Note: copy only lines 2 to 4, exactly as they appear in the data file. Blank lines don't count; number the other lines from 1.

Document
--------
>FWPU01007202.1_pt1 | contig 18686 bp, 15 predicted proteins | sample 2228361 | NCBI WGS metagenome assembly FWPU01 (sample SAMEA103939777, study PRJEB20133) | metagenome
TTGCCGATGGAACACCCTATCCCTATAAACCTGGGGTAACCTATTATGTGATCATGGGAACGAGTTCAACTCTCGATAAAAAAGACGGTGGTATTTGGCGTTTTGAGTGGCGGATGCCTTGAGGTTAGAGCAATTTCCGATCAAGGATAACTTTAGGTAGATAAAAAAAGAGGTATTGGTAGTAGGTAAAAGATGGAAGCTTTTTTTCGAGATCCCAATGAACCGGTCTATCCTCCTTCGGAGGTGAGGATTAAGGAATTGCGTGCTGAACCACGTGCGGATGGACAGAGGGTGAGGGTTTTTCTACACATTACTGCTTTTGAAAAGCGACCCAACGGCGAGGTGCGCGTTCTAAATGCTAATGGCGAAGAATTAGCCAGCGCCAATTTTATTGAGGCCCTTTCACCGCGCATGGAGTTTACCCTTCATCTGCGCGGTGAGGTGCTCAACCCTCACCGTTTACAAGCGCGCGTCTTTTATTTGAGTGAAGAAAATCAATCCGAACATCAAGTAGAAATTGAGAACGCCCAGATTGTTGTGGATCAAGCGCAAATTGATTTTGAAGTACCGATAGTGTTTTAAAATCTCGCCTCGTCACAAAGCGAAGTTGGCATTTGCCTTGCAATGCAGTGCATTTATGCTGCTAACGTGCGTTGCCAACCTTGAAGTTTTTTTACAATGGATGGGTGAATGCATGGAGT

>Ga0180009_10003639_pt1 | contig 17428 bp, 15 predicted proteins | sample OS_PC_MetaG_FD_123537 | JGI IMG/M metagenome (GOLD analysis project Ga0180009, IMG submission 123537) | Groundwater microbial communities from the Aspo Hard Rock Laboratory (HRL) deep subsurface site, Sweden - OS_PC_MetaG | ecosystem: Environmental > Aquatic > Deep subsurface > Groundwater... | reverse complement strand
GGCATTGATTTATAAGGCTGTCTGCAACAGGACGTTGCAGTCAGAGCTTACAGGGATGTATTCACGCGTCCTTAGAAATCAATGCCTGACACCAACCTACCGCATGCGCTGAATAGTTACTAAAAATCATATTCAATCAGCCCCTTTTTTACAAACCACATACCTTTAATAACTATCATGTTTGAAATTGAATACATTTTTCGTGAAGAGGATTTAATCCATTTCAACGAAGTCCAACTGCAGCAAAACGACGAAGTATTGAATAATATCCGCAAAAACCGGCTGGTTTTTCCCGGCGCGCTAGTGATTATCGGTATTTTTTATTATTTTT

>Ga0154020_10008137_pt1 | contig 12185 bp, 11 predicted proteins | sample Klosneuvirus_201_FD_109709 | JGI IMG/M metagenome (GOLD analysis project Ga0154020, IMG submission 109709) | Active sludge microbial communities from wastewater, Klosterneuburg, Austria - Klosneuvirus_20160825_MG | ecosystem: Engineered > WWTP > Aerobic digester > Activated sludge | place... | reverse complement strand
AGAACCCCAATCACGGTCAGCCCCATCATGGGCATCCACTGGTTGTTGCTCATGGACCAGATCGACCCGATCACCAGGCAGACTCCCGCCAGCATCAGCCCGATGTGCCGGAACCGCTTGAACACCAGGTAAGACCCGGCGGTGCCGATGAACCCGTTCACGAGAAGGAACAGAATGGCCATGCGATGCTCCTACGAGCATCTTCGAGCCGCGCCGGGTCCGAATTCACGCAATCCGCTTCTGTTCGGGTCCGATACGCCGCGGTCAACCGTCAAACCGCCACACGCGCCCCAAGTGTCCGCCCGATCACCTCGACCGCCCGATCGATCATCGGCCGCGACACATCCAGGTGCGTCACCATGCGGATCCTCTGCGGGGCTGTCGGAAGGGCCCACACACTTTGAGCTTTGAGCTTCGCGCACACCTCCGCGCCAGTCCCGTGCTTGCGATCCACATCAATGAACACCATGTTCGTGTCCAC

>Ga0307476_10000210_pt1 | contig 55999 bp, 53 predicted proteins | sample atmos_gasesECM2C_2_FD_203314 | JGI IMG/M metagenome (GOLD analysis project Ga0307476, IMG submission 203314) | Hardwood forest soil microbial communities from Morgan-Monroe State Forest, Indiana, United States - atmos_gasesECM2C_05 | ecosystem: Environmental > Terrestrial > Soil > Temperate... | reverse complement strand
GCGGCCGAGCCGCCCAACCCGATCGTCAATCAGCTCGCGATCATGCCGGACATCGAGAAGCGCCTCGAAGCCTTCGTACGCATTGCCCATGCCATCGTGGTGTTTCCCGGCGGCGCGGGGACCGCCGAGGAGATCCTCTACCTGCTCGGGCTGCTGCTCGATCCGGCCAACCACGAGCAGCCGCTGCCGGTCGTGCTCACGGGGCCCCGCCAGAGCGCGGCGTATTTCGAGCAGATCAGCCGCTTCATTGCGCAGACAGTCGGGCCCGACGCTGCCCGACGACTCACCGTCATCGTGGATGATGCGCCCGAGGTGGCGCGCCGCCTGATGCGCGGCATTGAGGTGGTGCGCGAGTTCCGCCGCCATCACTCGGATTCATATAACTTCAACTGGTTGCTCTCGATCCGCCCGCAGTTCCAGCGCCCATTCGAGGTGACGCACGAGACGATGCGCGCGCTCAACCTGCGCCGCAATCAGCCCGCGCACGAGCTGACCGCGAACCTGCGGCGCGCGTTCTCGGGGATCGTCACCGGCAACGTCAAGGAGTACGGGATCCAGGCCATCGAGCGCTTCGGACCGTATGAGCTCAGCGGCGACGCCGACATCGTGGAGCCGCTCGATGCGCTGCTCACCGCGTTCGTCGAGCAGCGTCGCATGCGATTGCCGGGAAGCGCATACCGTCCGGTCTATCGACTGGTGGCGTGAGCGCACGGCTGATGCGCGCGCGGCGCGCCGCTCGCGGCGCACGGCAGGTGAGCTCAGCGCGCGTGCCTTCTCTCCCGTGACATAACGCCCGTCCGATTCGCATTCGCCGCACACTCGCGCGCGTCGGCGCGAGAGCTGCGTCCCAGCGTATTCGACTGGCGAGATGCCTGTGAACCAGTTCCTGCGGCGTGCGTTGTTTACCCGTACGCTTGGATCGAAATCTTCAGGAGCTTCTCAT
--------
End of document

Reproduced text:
TTGCCGATGGAACACCCTATCCCTATAAACCTGGGGTAACCTATTATGTGATCATGGGAACGAGTTCAACTCTCGATAAAAAAGACGGTGGTATTTGGCGTTTTGAGTGGCGGATGCCTTGAGGTTAGAGCAATTTCCGATCAAGGATAACTTTAGGTAGATAAAAAAAGAGGTATTGGTAGTAGGTAAAAGATGGAAGCTTTTTTTCGAGATCCCAATGAACCGGTCTATCCTCCTTCGGAGGTGAGGATTAAGGAATTGCGTGCTGAACCACGTGCGGATGGACAGAGGGTGAGGGTTTTTCTACACATTACTGCTTTTGAAAAGCGACCCAACGGCGAGGTGCGCGTTCTAAATGCTAATGGCGAAGAATTAGCCAGCGCCAATTTTATTGAGGCCCTTTCACCGCGCATGGAGTTTACCCTTCATCTGCGCGGTGAGGTGCTCAACCCTCACCGTTTACAAGCGCGCGTCTTTTATTTGAGTGAAGAAAATCAATCCGAACATCAAGTAGAAATTGAGAACGCCCAGATTGTTGTGGATCAAGCGCAAATTGATTTTGAAGTACCGATAGTGTTTTAAAATCTCGCCTCGTCACAAAGCGAAGTTGGCATTTGCCTTGCAATGCAGTGCATTTATGCTGCTAACGTGCGTTGCCAACCTTGAAGTTTTTTTACAATGGATGGGTGAATGCATGGAGT

>Ga0180009_10003639_pt1 | contig 17428 bp, 15 predicted proteins | sample OS_PC_MetaG_FD_123537 | JGI IMG/M metagenome (GOLD analysis project Ga0180009, IMG submission 123537) | Groundwater microbial communities from the Aspo Hard Rock Laboratory (HRL) deep subsurface site, Sweden - OS_PC_MetaG | ecosystem: Environmental > Aquatic > Deep subsurface > Groundwater... | reverse complement strand
GGCATTGATTTATAAGGCTGTCTGCAACAGGACGTTGCAGTCAGAGCTTACAGGGATGTATTCACGCGTCCTTAGAAATCAATGCCTGACACCAACCTACCGCATGCGCTGAATAGTTACTAAAAATCATATTCAATCAGCCCCTTTTTTACAAACCACATACCTTTAATAACTATCATGTTTGAAATTGAATACATTTTTCGTGAAGAGGATTTAATCCATTTCAACGAAGTCCAACTGCAGCAAAACGACGAAGTATTGAATAATATCCGCAAAAACCGGCTGGTTTTTCCCGGCGCGCTAGTGATTATCGGTATTTTTTATTATTTTT